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The Blue Jays are caught between the present and the future

Toronto is trying to walk a fine line with very high stakes, and it’s almost show and tell time.

MLB: Detroit Tigers at Toronto Blue Jays John E. Sokolowski-USA TODAY Sports

The Blue Jays find themselves in an awkward position; waiting for the future to become the present. They have pieces of their last playoff team(s) on the roster, but it’s unclear how many of them will be part of their next playoff run. They’re also quietly building up a pretty solid farm system, but the most interesting names are still over a year away from reaching the big leagues.

As we now enter a state of limbo between the Jose Bautista / Edwin Encarnacion era and (what we hope turns out to be) the Vladimir Guerrero Jr. and Bo Bichette era, it’s easy to feel like the Jays are standing in the middle of a river between two sides of an unfinished bridge. Amid the rushing water swirls a myriad of difficult questions the front office is going to have privately weigh as they attempt to navigate through the waves.

Here’s just a few of them:

  1. Are the Jays going to make a serious effort to keep Josh Donaldson in a Toronto uniform long term?
  2. Now that blister problems destroyed Aaron Sanchez’s 2017 season, what type of production can they expect from him going forward?
  3. Was 2017 Justin Smoak the new Justin Smoak, or just a one year wonder?
  4. If the Blue Jays do try to seriously contend in 2018, how much of their remaining resources should they commit to middle infield insurance to protect against the potential loss of Troy Tulowitzki and / or Devon Travis?

None of these questions have easier answers, but all of them - as well as many others like them - are going to shape where the Jays go from here.

There’s two hypothetical extremes the front office could employ if they’re feeling a bit saucy: One involves going all in on 2018 by maxing out payroll to historic levels (in terms of this franchise) and using the big name farm pieces as chips to acquire sexy big league talent that can help the team win right now. The other would involve using the winter, and really the next nine months (right up through the trading deadline in July) to trade away some of the older pieces of the roster to further strengthen the budding farm system. This type of plan might even involve “paying for prospects” by eating a significant portion of a contract being traded to increase the value of the young player(s) coming back in return.

While neither plan is likely at this stage, the two polar opposite agendas do shed some light on the position the Blue Jays find themselves in this winter. Trapped between the present and the future. One of those plans represents a full commitment to the present and trying to win a World Series with guys like Russell Martin, Josh Donaldson, Troy Tulowitzki, Marco Estrada and J.A. Happ on the roster, and the other represents a full commitment to the future of 2019 and beyond where the front office tries to create as deep of a roster as possible for when Guerrero and Bichette are ready to come up.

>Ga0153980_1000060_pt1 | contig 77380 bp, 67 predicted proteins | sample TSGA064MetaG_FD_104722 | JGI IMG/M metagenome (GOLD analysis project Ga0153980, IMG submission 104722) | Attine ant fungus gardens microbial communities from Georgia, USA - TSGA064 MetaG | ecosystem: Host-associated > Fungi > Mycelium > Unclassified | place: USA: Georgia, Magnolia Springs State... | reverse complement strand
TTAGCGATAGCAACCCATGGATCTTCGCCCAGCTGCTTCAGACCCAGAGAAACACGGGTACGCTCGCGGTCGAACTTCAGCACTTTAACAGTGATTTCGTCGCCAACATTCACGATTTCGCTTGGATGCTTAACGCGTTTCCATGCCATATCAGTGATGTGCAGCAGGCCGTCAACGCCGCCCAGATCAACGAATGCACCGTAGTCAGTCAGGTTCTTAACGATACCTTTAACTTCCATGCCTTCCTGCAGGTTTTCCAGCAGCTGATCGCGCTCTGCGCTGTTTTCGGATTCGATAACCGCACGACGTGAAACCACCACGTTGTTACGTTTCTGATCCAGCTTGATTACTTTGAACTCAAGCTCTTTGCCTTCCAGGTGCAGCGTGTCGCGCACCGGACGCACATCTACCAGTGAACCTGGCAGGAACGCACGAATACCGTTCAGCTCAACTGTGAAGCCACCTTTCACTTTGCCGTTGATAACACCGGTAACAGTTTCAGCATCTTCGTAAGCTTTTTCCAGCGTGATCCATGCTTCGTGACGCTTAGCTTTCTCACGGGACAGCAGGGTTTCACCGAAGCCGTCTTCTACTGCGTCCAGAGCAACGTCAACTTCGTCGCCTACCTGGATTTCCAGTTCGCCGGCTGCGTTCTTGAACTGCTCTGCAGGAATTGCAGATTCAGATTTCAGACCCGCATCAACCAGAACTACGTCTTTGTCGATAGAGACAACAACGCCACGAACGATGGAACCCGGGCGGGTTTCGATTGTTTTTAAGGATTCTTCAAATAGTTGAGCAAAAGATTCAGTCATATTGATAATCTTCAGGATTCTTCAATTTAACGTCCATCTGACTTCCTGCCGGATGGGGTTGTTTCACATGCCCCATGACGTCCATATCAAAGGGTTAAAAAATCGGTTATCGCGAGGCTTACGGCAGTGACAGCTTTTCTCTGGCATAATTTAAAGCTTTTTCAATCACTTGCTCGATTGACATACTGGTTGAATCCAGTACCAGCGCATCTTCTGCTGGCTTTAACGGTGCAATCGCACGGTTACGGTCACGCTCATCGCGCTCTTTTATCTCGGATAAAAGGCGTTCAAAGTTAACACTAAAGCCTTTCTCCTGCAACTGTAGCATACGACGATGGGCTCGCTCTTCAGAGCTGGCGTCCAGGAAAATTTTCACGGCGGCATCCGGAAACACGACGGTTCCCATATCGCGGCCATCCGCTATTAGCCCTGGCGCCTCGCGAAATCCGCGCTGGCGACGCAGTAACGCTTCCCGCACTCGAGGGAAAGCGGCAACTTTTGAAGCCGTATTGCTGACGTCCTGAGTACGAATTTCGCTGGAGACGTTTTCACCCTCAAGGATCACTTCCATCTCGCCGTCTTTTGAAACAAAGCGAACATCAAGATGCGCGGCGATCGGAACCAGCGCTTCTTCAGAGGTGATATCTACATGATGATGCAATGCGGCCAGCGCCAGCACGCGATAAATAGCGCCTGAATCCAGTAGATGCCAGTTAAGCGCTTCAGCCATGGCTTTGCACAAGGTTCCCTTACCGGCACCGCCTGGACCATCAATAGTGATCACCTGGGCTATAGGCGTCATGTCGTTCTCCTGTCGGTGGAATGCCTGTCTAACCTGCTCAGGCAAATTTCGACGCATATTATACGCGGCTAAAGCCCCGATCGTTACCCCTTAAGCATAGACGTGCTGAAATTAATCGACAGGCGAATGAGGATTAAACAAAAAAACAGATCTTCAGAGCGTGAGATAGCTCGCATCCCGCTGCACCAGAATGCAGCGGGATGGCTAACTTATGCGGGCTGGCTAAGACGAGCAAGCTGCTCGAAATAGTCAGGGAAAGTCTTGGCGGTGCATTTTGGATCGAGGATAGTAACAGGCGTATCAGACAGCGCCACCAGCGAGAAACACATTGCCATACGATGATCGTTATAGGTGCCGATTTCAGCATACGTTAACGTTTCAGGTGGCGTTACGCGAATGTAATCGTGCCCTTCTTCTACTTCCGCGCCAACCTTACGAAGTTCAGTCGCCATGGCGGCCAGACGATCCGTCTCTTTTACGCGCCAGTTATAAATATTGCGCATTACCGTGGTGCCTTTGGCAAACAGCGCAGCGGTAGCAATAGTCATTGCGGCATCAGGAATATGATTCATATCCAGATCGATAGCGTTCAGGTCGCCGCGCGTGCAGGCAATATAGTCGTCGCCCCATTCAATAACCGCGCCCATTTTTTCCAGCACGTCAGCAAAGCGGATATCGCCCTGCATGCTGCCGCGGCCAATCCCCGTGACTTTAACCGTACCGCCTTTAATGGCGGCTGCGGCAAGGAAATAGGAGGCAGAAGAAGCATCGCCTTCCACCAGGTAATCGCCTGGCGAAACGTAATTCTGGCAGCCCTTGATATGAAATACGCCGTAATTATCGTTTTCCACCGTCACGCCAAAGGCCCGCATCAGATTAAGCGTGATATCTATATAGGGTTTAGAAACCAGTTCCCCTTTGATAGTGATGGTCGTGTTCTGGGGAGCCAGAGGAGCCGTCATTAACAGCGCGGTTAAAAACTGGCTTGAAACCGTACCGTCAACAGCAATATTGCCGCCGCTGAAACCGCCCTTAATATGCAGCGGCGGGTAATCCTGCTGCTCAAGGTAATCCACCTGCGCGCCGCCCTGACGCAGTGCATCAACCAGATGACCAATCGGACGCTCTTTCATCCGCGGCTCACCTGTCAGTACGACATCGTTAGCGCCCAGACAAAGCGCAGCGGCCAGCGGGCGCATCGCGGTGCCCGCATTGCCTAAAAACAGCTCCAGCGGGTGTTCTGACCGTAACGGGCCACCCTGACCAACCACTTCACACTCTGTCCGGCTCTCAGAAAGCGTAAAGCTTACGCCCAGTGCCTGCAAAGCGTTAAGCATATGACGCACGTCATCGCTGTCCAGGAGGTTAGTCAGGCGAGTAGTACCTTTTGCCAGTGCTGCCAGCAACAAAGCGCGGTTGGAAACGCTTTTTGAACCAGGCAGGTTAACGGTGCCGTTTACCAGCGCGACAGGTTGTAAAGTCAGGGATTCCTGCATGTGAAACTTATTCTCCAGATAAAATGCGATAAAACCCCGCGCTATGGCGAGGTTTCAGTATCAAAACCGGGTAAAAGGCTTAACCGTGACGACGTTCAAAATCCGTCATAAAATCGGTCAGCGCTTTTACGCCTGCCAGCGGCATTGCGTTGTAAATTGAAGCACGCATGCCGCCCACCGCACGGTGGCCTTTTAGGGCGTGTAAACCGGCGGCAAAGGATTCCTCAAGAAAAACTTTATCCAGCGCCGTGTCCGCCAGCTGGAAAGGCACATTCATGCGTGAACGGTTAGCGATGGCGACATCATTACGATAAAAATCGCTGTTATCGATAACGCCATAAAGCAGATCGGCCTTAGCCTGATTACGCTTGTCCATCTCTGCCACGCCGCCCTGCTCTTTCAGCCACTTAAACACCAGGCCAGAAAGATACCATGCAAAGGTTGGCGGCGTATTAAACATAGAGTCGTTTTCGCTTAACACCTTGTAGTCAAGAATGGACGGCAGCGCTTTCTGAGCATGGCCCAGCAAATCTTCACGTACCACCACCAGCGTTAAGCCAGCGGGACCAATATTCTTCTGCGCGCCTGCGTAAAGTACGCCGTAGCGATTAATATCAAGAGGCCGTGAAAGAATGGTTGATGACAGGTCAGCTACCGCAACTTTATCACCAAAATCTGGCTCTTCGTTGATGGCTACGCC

Then of course there’s some enormous, incalculable number of other plans in the middle where the Jays try to straddle the line of staying competitive in 2018 without mortgaging their future, both in terms of prospects and payroll flexibility. There’s many scenarios in this bucket where things work out really well and we get competitive baseball for the foreseeable future, but they all require the front office playing their cards almost perfectly. It’s only going to take a few mistakes here to potentially sink multiple seasons as far as being competitive in the AL East. The risk of fans sitting here a year from now and concluding that the front office took an unsuccessful half measure is very, very high.

For better or for worse though, the Blue Jays have already given clues that they’re heading down one of these middle roads. We know they’re likely not all in on the “build for the present” extreme scenario because it would go against pretty much everything Atkins and Shapiro have stood for regarding the farm since they’ve taken over. You don’t spend two years bulking up your minor league system with hand picked prospects only to suddenly go all in on an aging core you inherited. No, they’re clearly in this for the long game.

At the same time, we know the Jays are likely not all in on the “build for the future” extreme scenario either because they just signed Marco Estrada to a one year extension at the end of September, and you don’t bring back a solid rotation piece in his mid 30’s for $13 million unless you’re planning on being at least somewhat competitive next season.

So, here we are on the verge of a two month period that’s going to play a huge role in determining how this front office will ultimately be judged, and I don’t think any Jays fans really truly know what to expect. The options in-between the extreme scenarios are as complicated as they are numerous, and I don’t envy Ross Atkins and company at all right now, but boy do they need to make some shrewd moves in the coming weeks.

If they don’t, they risk not only jeopardizing the 2018 season and losing some of the fans they picked up with their back to back playoff runs in 2015 and 2016, but also bringing down the ceiling on the teams that ultimately have the next best shot to bring them postseason glory.

No pressure guys.


Would you rather see the Blue Jays use the next few months to ...

This poll is closed

  • 30%
    Adopt one of the extreme scenarios where they go "all in" on either the present or the future.
    (390 votes)
  • 69%
    Straddle the middle, try to be competitive in 2018, but don’t move any farm pieces that might be important in 2019 and beyond.
    (873 votes)
1263 votes total Vote Now